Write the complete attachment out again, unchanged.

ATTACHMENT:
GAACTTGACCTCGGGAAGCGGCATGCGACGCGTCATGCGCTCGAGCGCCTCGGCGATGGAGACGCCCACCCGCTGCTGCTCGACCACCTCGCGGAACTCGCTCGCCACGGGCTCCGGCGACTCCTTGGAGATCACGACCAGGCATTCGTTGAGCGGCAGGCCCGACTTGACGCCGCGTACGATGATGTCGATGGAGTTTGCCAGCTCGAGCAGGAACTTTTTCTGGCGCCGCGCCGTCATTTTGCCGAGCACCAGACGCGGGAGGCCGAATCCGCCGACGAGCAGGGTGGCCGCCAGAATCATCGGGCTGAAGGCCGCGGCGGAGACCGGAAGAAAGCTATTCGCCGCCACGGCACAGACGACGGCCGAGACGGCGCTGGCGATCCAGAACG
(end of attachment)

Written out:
GAACTTGACCTCGGGAAGCGGCATGCGACGCGTCATGCGCTCGAGCGCCTCGGCGATGGAGACGCCCACCCGCTGCTGCTCGACCACCTCGCGGAACTCGCTCGCCACGGGCTCCGGCGACTCCTTGGAGATCACGACCAGGCATTCGTTGAGCGGCAGGCCCGACTTGACGCCGCGTACGATGATGTCGATGGAGTTTGCCAGCTCGAGCAGGAACTTTTTCTGGCGCCGCGCCGTCATTTTGCCGAGCACCAGACGCGGGAGGCCGAATCCGCCGACGAGCAGGGTGGCCGCCAGAATCATCGGGCTGAAGGCCGCGGCGGAGACCGGAAGAAAGCTATTCGCCGCCACGGCACAGACGACGGCCGAGACGGCGCTGGCGATCCAGAACG